That 50,000 hours is pretty much an irrelevant number- among other things it forgets that LEDs require voltage and / or current control bits made from ordinary low grade parts, whose potential failure is what actually limits many LED lights. Failure of these add on circuits is pretty common.

 

Moshe, I know what you mean about the RT- the real reason for adding more lights, unless you ride out in the country at night like I often do, is the triangle effect for which MotoLights are fine- they've got a rugged housing as you know. I don't like too many LEDs on mine due the rather obnoxious glare of their point light sources compared to halogens or even HID- and use only a single pair of !0W under the cooler. But unlike HIDs they're OK for frequent dimmer use so I suppose I could substitute them for my FF50 driving lights- though I don't need more reach or output than those. Am in process of farkling a K1200GT I bought a few weeks ago and will need to decide what to do with its lighting which is the reverse of the RT (GT has 1 lo and 2 hi bulbs in its housing, the RT is the reverse).

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rdwalker
There's an old saying I like: "The difference between theory and practice is much greater in practice than in theory." Know what I mean?

-MKL

Assuming a sensible design that doesn't overheat the LED(s)- not always correct because there are quite a few with inadequate heat sinks - ...

I don't believe we will be actually experiencing these incredibly high life-time span high numbers. Rather, it will be the same as with household CFL lights: we were promised that these would last forever, too, but I replace them at home more often than my remaining halogen lamps. The tubes do not fail, the electronics do.

 

This is to be expected, of course; market (that is, us) demands the cost of the light source - fluorescent or LED - together with a complex drive circuit to be close to what it replaces: a piece of wire. So, the driver circuits are cheap and the results are in. It is unrealistic to expect (and disingenuous for manufacturers to advertise) CFL or LED lamp lifetimes so many orders of magnitude higher that filament-based lamps.

 

Still, hopefully these should last somewhat longer than incandescents. To me the main advantage of LEDs is their low power draw and the point-source characteristics, useful for conspicuity lighting. That is why I am thinking about installing LEDs into Motolights.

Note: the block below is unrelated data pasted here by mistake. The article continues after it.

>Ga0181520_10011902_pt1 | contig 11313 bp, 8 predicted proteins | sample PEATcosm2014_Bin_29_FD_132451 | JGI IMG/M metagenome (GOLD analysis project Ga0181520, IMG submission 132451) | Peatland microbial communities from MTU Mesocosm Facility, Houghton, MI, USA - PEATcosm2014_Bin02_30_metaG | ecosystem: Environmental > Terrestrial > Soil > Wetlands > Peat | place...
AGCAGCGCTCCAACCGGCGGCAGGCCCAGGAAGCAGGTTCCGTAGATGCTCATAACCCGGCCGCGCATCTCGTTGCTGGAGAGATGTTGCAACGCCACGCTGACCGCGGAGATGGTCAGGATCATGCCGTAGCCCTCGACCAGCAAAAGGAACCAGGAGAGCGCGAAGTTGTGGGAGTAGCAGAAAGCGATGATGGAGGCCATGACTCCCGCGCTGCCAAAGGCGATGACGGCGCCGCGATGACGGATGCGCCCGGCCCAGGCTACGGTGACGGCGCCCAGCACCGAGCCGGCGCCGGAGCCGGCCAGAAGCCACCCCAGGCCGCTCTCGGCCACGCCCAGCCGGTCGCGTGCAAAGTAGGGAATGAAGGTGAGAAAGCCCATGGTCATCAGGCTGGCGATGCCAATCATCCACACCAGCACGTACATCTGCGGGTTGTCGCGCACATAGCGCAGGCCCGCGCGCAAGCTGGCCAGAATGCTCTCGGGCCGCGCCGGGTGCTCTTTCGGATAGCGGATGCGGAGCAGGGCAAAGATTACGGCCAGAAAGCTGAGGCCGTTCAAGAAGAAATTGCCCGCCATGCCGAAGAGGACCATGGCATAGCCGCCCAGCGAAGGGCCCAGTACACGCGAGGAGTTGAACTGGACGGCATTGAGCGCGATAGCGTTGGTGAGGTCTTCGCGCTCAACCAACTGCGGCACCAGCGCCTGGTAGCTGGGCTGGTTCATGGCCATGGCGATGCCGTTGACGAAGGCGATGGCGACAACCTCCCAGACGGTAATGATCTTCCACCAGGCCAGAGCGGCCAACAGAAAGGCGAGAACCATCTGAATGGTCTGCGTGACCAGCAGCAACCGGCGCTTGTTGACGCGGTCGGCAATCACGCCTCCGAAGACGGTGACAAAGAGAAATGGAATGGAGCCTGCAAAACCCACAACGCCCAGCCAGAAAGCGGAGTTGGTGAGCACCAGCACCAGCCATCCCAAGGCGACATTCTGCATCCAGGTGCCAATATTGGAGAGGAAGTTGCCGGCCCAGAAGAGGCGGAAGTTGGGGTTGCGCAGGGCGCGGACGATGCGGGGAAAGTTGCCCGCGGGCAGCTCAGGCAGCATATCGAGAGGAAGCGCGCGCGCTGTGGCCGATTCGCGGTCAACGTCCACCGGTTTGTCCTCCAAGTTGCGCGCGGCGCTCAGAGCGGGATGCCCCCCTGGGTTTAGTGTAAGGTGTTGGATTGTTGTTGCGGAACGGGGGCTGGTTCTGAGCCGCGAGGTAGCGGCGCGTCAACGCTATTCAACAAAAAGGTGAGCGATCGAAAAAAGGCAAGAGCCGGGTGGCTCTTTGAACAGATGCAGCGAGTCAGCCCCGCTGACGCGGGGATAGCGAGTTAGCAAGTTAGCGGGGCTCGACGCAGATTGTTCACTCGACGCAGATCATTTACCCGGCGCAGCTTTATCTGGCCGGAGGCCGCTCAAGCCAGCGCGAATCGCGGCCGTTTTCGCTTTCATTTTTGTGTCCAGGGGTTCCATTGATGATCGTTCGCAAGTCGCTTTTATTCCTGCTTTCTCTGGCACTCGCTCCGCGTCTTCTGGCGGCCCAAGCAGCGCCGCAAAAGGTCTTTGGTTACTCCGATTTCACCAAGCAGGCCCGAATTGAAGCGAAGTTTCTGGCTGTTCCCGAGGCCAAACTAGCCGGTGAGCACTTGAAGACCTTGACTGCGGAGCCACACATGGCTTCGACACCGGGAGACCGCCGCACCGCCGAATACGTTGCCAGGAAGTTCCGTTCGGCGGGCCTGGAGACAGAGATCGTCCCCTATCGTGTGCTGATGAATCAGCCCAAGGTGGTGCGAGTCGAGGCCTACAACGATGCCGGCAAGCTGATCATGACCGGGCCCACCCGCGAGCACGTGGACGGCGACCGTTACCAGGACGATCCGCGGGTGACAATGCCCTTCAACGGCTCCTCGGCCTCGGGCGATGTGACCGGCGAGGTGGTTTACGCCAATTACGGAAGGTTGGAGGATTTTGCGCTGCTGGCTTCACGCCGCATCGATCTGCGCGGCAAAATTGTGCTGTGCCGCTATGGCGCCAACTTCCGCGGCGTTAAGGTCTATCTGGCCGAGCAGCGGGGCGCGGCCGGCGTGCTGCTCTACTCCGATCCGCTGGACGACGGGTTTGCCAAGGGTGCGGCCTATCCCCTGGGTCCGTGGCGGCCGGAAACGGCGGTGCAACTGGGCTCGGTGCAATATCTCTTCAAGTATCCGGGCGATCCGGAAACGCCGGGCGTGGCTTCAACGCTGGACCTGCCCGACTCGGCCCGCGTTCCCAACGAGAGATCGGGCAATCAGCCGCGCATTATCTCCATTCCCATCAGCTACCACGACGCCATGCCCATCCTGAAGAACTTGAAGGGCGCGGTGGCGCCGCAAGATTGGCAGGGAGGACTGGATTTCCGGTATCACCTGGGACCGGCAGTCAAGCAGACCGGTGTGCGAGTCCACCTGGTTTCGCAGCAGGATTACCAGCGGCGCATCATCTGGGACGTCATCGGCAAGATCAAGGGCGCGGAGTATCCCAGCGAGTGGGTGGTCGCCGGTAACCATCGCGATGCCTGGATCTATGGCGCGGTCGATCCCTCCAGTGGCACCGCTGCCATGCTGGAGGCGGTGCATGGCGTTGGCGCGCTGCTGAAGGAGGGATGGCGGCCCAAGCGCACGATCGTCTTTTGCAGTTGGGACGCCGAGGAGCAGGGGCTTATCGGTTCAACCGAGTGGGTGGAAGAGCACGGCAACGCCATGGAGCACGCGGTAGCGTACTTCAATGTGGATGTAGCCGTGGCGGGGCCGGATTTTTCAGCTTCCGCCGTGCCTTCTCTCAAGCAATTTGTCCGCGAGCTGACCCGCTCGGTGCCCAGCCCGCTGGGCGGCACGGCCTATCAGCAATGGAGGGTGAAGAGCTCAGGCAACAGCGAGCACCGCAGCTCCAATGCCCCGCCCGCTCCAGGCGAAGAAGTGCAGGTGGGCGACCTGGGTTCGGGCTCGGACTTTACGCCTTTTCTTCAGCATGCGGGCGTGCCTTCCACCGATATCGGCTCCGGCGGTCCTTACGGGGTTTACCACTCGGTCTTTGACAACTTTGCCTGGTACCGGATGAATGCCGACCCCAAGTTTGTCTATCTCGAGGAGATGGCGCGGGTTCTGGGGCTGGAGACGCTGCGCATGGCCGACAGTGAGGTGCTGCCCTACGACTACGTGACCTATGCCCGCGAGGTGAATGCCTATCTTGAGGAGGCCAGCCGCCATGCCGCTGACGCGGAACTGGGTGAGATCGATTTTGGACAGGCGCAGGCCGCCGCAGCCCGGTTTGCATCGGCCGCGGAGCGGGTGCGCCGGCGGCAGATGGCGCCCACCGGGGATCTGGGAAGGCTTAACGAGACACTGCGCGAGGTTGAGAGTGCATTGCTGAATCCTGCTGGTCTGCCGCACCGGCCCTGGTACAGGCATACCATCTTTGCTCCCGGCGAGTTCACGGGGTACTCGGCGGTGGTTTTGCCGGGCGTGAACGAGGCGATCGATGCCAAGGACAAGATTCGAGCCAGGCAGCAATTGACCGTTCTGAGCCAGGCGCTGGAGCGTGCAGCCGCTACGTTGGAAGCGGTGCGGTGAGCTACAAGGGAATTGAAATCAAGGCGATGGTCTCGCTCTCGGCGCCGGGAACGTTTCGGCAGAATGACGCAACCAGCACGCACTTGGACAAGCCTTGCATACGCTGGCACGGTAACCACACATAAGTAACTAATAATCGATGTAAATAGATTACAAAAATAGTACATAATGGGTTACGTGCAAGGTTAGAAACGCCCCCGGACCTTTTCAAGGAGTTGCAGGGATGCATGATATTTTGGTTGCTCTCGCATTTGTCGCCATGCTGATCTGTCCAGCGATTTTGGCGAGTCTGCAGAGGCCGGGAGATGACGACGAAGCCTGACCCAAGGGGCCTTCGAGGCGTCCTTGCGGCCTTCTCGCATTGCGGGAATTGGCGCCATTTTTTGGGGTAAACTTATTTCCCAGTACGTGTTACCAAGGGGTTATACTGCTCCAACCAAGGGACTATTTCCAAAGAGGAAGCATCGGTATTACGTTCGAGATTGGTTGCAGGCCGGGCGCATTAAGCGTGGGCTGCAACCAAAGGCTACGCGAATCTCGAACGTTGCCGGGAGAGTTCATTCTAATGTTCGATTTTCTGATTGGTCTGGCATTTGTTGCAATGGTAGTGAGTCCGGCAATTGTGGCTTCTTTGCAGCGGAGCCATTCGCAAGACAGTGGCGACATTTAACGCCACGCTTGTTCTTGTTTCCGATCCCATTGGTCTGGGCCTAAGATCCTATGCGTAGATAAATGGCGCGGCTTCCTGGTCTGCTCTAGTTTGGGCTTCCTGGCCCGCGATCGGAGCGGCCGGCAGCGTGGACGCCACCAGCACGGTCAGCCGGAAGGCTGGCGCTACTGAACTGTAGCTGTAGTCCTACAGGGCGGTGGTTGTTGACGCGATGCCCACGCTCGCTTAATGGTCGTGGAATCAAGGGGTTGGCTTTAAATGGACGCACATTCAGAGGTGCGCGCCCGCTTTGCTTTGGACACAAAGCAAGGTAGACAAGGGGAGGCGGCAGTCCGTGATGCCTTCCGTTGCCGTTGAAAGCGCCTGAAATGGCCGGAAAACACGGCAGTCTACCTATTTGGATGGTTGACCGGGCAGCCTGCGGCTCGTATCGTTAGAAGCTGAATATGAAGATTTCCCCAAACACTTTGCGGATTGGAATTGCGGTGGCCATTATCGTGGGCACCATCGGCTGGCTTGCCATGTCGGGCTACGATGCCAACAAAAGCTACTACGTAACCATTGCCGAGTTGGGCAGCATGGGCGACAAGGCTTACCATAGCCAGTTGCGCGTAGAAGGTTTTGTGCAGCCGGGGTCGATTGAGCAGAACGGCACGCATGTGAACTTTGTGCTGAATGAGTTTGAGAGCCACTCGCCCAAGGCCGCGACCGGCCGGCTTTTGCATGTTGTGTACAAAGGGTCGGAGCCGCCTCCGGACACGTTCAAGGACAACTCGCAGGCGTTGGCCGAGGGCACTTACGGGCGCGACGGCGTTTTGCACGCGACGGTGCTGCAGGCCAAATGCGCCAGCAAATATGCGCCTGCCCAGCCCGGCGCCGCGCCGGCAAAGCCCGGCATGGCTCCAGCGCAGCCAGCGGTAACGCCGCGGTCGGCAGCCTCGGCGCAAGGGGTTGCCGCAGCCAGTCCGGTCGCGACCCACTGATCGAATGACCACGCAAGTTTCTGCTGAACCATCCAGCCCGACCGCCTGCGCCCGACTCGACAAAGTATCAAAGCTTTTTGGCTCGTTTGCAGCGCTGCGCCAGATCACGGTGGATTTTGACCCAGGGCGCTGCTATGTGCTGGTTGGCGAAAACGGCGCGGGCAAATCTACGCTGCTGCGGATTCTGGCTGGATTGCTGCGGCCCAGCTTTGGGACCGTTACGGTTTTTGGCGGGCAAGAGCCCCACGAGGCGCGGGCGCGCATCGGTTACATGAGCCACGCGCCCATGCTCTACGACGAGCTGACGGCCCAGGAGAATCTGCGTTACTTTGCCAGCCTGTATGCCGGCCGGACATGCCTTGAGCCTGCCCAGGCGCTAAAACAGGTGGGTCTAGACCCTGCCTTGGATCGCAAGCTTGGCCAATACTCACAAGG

My setup on the RT is similar to what was described by others above: Motolights always on, for visibility. Bike's own headlight (with built-in fogs always on) for low beam. High beam assisted by a set of small PIAA driving lights under nose.

Hi and low beams converted to HID: even though pattern is screwed up, the glare seems to be not bad.

 

Robert

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terryofperry

A few comments on the comments.

 

"That 50,000 hours is pretty much an irrelevant number- among other things it forgets that LEDs require voltage and / or current control bits made from ordinary low grade parts, whose potential failure is what actually limits many LED lights. Failure of these add on circuits is pretty common."

 

"I don't believe we will be actually experiencing these incredibly high life-time span high numbers. Rather, it will be the same as with household CFL lights: we were promised that these would last forever, too, but I replace them at home more often than my remaining halogen lamps"

 

The 50,000 hours may not be relevant to some but it is to the industry. Without the long life and less energy consumption there would be little to market by the manufacturer. It is a very big deal with respect to maintenance and replacement costs.

 

Tossing that aside, reputable manufacturers do not utilize "low grade" parts in their products. Cree, Samsung, Philips, and others use very high quality parts in their LED products. If the product fails to deliver at the higher cost it is a problem.

 

With respect to the CFL we were never promised they would last forever. All manufacturers print the information in their catalogs. Go to Sylvania, GE, Philips and look at their data. The CFL was designed for 6,000 to 10,000 hours to replace the A19 incandescent with a 750 +/- hour life and consumes 25% of the energy cost. I am not a fan of the CFL but for other reasons, not life cycle.